Featured Research

from universities, journals, and other organizations

US Teens Adopted As Infants Appear To Have Moderately Increased Odds Of Mental Health Problems

Date:
May 6, 2008
Source:
JAMA and Archives Journals
Summary:
Although most adopted American teens are psychologically healthy, adoptees appear to be at greater risk for emotional and behavioral problems than non-adoptees, according to a new report in the Archives of Pediatrics and Adolescent Medicine. They are also more likely to have contact with a mental health professional.

Although most adopted American teens are psychologically healthy, adoptees appear to be at greater risk for emotional and behavioral problems than non-adoptees, according to a new report. They are also more likely to have contact with a mental health professional.

Approximately 120,000 American children are adopted each year and there are about 1.5 million adoptees under age 18 in total, according to background information in the article. As domestic adoptions have decreased, the number of international adoptions has increased. "Worldwide, approximately 40,000 children per year are moved between more than 100 countries through adoption. Despite the popularity of adoption, there is a persistent concern that adopted children may be at heightened risk for mental health or adjustment problems."

Margaret A. Keyes, Ph.D., of the University of Minnesota, Minneapolis, and colleagues assessed 540 non-adopted adolescents, 514 internationally adopted adolescents and 178 domestically adopted adolescents (ages 11 to 21) to determine if adopted adolescents were at a higher risk for behavioral and emotional problems. Assessments were based on child and parent reports of attention-deficit/hyperactivity, oppositional defiant, conduct, major depressive and separation anxiety disorders, teacher reports of psychological health and contact with mental health professionals.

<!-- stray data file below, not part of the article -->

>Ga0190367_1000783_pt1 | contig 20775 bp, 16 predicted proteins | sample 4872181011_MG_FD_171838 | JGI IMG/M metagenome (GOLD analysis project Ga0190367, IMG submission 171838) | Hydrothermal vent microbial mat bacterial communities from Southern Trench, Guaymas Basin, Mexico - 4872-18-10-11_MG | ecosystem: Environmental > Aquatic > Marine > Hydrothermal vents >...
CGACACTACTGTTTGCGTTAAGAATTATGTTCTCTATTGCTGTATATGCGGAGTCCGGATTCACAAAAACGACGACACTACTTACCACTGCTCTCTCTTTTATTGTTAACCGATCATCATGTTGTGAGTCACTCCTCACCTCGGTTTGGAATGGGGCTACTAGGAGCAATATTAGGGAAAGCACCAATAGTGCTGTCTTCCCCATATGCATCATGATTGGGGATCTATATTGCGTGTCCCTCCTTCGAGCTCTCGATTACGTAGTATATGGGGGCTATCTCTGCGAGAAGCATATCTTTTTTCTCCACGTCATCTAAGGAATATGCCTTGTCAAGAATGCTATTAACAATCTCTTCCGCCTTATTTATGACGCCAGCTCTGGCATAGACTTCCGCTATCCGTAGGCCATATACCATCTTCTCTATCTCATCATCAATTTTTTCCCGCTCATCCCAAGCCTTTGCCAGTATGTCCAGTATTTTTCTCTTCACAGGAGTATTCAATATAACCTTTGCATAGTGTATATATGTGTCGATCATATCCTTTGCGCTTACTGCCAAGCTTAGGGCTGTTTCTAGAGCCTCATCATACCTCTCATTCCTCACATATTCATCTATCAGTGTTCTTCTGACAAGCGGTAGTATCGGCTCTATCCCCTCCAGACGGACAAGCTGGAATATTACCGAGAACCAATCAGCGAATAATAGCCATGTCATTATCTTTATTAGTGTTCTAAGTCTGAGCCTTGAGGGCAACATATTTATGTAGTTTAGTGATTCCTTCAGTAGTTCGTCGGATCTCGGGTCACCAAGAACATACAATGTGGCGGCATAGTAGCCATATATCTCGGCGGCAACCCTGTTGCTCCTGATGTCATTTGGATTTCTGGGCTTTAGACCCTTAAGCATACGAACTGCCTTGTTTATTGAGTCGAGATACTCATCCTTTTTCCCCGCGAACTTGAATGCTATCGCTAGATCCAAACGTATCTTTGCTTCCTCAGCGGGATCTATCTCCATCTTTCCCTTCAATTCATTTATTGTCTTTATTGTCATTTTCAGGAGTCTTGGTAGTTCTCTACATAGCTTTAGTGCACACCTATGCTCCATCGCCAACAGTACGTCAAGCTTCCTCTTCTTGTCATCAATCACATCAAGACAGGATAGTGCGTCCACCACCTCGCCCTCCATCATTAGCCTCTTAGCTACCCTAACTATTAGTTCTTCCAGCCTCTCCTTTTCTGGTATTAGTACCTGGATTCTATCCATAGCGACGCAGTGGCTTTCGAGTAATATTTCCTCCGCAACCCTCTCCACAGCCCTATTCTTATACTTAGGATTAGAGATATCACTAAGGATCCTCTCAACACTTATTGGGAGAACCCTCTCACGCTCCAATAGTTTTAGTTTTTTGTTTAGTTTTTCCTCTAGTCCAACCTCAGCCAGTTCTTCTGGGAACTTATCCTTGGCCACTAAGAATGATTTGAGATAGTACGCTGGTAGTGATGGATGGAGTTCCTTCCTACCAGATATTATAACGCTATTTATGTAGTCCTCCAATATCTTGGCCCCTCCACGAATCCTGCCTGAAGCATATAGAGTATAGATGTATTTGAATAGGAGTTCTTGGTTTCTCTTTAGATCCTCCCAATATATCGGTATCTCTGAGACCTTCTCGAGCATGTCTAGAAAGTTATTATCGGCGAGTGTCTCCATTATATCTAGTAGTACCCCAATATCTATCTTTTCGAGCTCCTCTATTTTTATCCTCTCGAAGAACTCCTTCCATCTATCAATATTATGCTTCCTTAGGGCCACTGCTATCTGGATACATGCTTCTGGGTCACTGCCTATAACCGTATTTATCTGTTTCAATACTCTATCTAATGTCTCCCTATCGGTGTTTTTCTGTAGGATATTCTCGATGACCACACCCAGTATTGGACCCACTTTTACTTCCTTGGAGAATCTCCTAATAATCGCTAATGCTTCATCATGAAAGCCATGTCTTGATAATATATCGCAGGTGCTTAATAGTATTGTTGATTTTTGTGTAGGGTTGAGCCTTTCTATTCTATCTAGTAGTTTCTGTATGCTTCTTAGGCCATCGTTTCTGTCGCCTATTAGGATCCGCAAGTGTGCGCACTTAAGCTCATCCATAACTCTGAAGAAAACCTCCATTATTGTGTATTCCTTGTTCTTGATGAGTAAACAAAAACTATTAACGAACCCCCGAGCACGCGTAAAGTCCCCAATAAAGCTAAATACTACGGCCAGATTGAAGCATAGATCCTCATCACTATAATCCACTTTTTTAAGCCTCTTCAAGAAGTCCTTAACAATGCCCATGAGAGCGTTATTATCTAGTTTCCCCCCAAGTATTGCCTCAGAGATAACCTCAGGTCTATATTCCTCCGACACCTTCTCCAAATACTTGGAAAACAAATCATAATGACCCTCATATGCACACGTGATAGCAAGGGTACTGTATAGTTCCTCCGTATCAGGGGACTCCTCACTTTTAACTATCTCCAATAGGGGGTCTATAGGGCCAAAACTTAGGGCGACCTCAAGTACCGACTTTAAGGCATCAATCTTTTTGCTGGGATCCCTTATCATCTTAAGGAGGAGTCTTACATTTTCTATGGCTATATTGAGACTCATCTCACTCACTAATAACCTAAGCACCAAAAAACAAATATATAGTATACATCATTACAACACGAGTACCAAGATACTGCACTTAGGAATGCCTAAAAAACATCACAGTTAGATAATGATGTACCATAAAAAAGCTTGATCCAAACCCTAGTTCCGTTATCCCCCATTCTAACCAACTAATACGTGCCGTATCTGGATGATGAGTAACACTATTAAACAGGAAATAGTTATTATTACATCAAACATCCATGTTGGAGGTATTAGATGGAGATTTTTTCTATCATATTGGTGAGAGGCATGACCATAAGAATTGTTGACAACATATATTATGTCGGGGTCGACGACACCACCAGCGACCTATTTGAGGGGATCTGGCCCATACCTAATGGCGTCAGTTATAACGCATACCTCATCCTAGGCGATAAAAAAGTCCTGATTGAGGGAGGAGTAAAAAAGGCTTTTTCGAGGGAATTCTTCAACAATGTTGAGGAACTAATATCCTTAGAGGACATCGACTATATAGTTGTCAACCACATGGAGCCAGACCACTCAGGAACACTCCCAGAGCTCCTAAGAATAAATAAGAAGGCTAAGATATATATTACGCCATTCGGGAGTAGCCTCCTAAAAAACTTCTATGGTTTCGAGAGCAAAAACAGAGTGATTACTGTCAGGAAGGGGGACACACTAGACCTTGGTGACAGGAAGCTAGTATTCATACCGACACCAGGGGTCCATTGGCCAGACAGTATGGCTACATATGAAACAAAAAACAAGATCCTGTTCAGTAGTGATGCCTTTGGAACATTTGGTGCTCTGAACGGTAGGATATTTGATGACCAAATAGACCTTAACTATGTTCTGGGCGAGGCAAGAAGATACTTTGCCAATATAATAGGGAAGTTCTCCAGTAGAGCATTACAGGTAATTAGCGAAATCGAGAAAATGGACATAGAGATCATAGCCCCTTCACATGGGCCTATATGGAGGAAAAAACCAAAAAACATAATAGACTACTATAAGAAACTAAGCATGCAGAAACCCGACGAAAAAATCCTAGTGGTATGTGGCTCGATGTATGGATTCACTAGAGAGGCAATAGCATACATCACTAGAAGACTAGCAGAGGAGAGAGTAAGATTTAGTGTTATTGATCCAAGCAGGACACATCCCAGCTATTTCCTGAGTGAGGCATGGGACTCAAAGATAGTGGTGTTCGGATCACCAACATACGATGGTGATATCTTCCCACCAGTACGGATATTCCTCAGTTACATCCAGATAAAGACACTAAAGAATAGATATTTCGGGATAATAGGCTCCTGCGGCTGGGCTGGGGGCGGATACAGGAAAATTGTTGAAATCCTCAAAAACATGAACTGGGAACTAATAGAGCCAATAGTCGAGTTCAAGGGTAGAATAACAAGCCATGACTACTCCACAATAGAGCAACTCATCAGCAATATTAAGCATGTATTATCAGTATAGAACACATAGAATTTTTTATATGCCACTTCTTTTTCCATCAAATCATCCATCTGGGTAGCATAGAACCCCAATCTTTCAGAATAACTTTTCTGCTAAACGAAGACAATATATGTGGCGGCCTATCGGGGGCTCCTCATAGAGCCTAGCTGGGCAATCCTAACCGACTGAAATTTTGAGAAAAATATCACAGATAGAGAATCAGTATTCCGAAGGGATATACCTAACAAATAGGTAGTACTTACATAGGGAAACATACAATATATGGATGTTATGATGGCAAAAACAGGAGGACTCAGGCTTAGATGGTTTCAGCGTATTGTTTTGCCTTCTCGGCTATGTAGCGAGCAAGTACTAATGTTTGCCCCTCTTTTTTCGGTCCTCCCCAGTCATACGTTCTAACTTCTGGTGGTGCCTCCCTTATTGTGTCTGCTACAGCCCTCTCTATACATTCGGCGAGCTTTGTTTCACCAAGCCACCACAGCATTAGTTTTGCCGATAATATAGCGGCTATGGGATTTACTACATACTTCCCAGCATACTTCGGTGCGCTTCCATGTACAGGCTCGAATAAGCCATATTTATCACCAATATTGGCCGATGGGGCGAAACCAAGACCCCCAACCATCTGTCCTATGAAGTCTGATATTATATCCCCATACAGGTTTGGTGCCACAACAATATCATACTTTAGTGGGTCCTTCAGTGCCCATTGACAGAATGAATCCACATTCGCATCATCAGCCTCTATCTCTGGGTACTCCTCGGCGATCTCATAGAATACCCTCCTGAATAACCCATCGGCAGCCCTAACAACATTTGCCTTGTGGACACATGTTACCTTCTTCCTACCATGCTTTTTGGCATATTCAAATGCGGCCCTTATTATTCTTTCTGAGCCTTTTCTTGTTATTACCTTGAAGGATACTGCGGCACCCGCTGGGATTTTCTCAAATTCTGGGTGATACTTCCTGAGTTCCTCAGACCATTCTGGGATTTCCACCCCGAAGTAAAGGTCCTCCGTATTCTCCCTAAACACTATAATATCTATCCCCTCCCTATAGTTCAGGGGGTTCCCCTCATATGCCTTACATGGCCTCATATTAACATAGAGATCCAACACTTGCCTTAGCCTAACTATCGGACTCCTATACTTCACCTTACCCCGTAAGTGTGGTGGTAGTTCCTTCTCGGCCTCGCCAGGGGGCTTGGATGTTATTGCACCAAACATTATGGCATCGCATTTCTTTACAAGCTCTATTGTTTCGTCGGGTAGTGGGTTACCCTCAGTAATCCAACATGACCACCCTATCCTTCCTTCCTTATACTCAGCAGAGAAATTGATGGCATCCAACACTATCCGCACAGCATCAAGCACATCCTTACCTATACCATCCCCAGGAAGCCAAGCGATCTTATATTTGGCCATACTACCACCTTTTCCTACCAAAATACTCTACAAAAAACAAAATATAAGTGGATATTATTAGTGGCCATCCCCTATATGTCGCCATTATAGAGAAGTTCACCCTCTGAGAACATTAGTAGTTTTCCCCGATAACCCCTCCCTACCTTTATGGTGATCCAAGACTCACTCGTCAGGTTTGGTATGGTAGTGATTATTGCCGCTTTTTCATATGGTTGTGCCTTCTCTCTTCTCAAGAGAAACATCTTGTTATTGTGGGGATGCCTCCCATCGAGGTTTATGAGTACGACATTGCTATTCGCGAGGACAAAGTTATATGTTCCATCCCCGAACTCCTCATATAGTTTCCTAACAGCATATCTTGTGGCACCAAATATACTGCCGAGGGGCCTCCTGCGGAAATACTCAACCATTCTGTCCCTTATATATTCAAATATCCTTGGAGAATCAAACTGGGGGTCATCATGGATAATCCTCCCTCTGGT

Adoptees scored moderately higher on continuous measures of behavioral and emotional problems. "Nevertheless, being adopted approximately doubled the odds of having contact with a mental health professional and of having a disruptive behavior disorder [attention-deficit/hyperactivity, oppositional defiant, or conduct disorder]. Relative to international adoptees, domestic adoptees had higher odds of having [a disruptive] disorder," the authors write. "Focusing on internalizing problems, teachers reported that international adoptees were significantly more anxious than non-adopted adolescents and their parents reported significantly more symptoms of internalizing disorders, specifically major depressive disorders and separation anxiety disorders."

"Although most adopted adolescents are psychologically healthy, they may be at elevated risk for some externalizing disorders, especially among those domestically placed," the authors conclude. "This excess of clinically meaningful behavioral problems in adopted adolescents has significance for researchers who examine the effect adoption has on individual functioning, for adoption agencies and their workers who counsel and advise members of the adoption triad and for physicians who are dealing with an overrepresentation of adoptees in their clinical practices."

Journal reference: Arch Pediatr Adolesc Med. 2008;162[5]:419-425.

This study was supported by a grant from the National Institute on Alcohol Abuse and Alcoholism and a grant from the National Institute of Mental Health.


Story Source: